A Trust Can Save Your Client from a Court-Appointed Guardianship
It happens in even the most privileged of families. An
aging parent is suffering from failing health.
Unfortunately, no planning for incapacitation was
ever put in place by the parent to name someone to
look after his or her best interests.
A French judge recently ruled that L’Oreal heiress
Liliane Bettencourt, 88, be placed under the
guardianship of her daughter and two grandsons
(tinyurl.com/6cr3f3d). A medical report declared that
Bettencourt suffers from Alzheimer’s disease.
The court-appointed guardians are relatives, so this
should be a peaceful transition of power, right? Not
in this family — and maybe not in your client’s
family. The reality is that Bettencourt and her
daughter are estranged. They’ve had a series of
lawsuits over the matriarch’s spending.
Their fight for control over the family fortune has the
daughter claiming that Mrs. Bettencourt is mentally
unfit to manage her money. The aging matriarch is
thought to have given a celebrity photographer about
1 billion Euros worth of gifts over two decades.
There are also claims of illegal donations to President
Nicolas Sarkozy’s 2007 campaign.
This Could Have Been Avoided
Whether Bettencourt is fit to manage her spending
isn’t really the key talking point here for advisors
with clients who need a planning strategy.
A Living Trust would have allowed Bettencourt to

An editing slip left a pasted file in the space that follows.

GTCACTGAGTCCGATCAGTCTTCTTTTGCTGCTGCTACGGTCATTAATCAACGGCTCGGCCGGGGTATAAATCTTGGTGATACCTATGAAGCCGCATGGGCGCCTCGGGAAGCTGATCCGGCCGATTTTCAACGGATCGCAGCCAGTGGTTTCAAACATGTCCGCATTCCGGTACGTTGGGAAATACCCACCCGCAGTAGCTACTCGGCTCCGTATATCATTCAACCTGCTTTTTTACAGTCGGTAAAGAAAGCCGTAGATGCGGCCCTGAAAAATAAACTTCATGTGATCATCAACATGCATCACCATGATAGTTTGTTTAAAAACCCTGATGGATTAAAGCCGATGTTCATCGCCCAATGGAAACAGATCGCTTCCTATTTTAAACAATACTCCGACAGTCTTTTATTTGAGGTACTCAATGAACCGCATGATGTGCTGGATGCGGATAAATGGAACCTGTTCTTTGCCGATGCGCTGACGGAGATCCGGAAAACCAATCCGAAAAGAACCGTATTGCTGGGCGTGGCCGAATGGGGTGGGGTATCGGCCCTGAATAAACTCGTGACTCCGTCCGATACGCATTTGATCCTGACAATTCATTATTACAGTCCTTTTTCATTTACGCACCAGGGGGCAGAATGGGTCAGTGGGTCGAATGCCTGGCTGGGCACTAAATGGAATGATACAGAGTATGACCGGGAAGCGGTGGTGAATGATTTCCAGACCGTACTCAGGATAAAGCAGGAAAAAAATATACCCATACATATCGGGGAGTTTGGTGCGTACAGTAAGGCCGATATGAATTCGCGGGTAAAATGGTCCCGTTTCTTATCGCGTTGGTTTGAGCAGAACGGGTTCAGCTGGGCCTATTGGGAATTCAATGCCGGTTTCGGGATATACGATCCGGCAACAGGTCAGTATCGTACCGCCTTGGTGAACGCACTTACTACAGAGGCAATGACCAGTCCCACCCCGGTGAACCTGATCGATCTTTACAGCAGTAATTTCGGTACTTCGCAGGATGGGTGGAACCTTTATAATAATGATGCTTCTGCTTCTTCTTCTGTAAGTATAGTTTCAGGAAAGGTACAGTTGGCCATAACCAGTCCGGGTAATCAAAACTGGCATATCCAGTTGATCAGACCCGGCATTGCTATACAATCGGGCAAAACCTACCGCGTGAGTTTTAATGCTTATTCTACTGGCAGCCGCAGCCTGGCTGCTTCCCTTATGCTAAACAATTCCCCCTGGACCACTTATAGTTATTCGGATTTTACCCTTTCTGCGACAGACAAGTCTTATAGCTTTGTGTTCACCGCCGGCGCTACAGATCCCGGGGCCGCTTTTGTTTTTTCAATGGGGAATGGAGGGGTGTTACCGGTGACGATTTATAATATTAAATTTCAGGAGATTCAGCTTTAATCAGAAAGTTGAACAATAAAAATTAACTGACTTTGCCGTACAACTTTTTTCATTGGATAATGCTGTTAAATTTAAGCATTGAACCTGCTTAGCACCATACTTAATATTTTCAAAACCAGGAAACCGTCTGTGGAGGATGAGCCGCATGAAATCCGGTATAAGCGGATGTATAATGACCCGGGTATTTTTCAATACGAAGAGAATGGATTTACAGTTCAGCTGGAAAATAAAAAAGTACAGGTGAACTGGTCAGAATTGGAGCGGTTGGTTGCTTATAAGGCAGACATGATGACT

name a Trustee — or at the very least, tell a court her
first choice for a Guardian or Trustee in the event of
Instead, the judge named her daughter — probably
the last person Bettencourt wanted to manage her life
and finances — and her grandsons.
Keep the Private from Going Public
If Bettencourt had simply created a Living Trust, then
this sensitive battle within her family over her
spending would likely have never been heard in a
In the absence of proper estate planning, which
includes provisions for incapacitation, a court will
name someone as a Guardian or Trustee. You can
help clients avoid this by asking a few questions and
referring them to an estate planning attorney.
Have your clients decided who they want to manage
their affairs in the event they become incapacitated?
Do they have any relatives who might accuse them of
being unfit? Who do they really trust?
To get more information regarding this or any related topic, please visit our website www.TEPLG.com or call us at 630-871-8778.